The Aegean

Erin Worden Athens Internship Program, Greece


February 24, 2016

This past month, I’ve stared at the sea quite a bit. I saw the starting point of the Aegean Sea at Cape Sounion at Attica’s southernmost point. I climbed the rocks of Crete’s shores to swim in Chania’s clear water. And – perhaps most powerfully – I felt the Aegean in Rhodes.

Watching from the shores of Rhodes, the sea gave me an overwhelming feeling of immensity – a sense of power and wrath and relentlessness. The sound of the wind became indistinguishable from the noise of breaking waves. Sea spray spat on my glasses.

As I stared at the sea, Turkey stared back. A country that always felt distant in my life (except in its closeness to refugees) was suddenly brought near – just 20 kilometers across this narrow stretch of the Aegean.

I found myself looking for boats on the horizon for the next few days, keeping my eyes peeled for orange and black dinghies packed with refugees braving the waters that howled in front of me, clinging to uncertain hopes of stability and dignity. These boats never came. Which brought me a sense of relief. And also a profound, somewhat paralyzing sense of privilege that I’ve befriended this year.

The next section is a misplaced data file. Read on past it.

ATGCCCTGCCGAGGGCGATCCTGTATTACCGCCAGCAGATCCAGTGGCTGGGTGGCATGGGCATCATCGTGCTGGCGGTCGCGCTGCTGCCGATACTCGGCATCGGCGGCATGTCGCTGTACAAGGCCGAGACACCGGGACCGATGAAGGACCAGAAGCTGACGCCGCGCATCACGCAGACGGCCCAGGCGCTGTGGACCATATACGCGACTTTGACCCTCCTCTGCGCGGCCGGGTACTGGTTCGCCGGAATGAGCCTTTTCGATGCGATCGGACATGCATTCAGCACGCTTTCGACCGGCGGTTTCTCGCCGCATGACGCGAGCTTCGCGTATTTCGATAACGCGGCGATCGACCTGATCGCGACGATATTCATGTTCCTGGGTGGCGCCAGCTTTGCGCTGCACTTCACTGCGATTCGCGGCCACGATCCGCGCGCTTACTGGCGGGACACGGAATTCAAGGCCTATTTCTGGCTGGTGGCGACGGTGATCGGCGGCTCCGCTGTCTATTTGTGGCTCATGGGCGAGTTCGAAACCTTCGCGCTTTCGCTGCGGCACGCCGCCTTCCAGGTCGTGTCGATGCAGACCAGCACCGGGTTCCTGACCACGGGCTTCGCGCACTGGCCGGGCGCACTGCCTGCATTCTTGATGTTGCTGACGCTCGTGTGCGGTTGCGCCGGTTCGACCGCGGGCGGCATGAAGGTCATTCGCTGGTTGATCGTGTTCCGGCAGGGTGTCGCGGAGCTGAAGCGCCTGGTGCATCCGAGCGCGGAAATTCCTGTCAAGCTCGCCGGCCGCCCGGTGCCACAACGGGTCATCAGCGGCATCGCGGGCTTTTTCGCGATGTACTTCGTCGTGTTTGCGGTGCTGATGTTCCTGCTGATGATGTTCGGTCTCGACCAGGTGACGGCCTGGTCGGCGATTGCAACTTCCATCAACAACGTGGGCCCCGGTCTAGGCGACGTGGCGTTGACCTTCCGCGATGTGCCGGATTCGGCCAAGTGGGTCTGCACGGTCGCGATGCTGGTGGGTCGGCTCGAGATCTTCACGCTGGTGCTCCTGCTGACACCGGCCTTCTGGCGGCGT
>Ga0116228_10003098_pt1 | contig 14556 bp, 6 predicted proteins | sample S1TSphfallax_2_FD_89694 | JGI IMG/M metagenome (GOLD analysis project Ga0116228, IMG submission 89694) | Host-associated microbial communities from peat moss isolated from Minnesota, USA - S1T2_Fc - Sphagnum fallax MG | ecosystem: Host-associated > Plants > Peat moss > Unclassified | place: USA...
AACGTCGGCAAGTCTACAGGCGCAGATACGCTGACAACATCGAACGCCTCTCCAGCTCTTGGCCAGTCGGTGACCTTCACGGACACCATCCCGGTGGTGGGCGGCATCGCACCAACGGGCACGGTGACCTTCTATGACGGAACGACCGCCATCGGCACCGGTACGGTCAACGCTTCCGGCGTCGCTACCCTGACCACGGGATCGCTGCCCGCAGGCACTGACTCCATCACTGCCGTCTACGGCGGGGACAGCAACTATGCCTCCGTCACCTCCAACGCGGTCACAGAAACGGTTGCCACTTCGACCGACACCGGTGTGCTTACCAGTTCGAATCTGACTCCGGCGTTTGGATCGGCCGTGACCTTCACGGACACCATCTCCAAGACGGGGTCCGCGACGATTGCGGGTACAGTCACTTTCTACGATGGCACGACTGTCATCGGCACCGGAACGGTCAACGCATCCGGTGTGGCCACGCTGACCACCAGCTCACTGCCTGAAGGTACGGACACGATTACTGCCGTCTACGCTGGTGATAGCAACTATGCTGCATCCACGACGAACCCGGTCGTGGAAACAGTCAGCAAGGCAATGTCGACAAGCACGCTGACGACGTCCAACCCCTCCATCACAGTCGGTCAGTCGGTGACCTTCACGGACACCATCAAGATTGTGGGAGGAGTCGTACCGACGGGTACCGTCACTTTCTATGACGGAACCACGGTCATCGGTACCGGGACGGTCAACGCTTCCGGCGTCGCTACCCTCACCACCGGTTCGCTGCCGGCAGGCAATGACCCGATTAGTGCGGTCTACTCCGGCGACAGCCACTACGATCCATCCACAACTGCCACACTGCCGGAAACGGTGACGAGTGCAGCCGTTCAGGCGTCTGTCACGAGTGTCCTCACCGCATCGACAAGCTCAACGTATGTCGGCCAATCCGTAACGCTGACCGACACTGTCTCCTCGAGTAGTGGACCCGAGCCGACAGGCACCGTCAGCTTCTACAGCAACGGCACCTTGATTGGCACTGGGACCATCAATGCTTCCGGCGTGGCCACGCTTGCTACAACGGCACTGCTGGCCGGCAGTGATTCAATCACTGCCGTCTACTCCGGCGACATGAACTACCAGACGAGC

Here I was, marveling at a sea that impressed me with its blue and beauty and seemingly endless stretch. For millions of people, this sea doesn’t contain beauty. The Aegean is yet another border, a threshold between certain fear at home and an uncertain future abroad. It’s an ocean of infinite outcomes – few of which end well.

Later that day, I read that 44 refugees drowned just a few islands north of Rhodes. In the same sea.

I have been lucky enough in these past few weeks to be in some big places. I stood on the notoriously steep mountains of Delphi. I climbed Mount Lycabettus, a hill in the middle of Athens where it felt like the city unfolded in front of me. I’ve watched mountain ranges and islands and villages pass under me as I spectate from 30,000 feet.

While it’s easy to feel that the world is incomprehensibly big, these places leave me with a humbling feeling of insignificance – a message from the world about my own smallness in it. And to make that smallness count for something.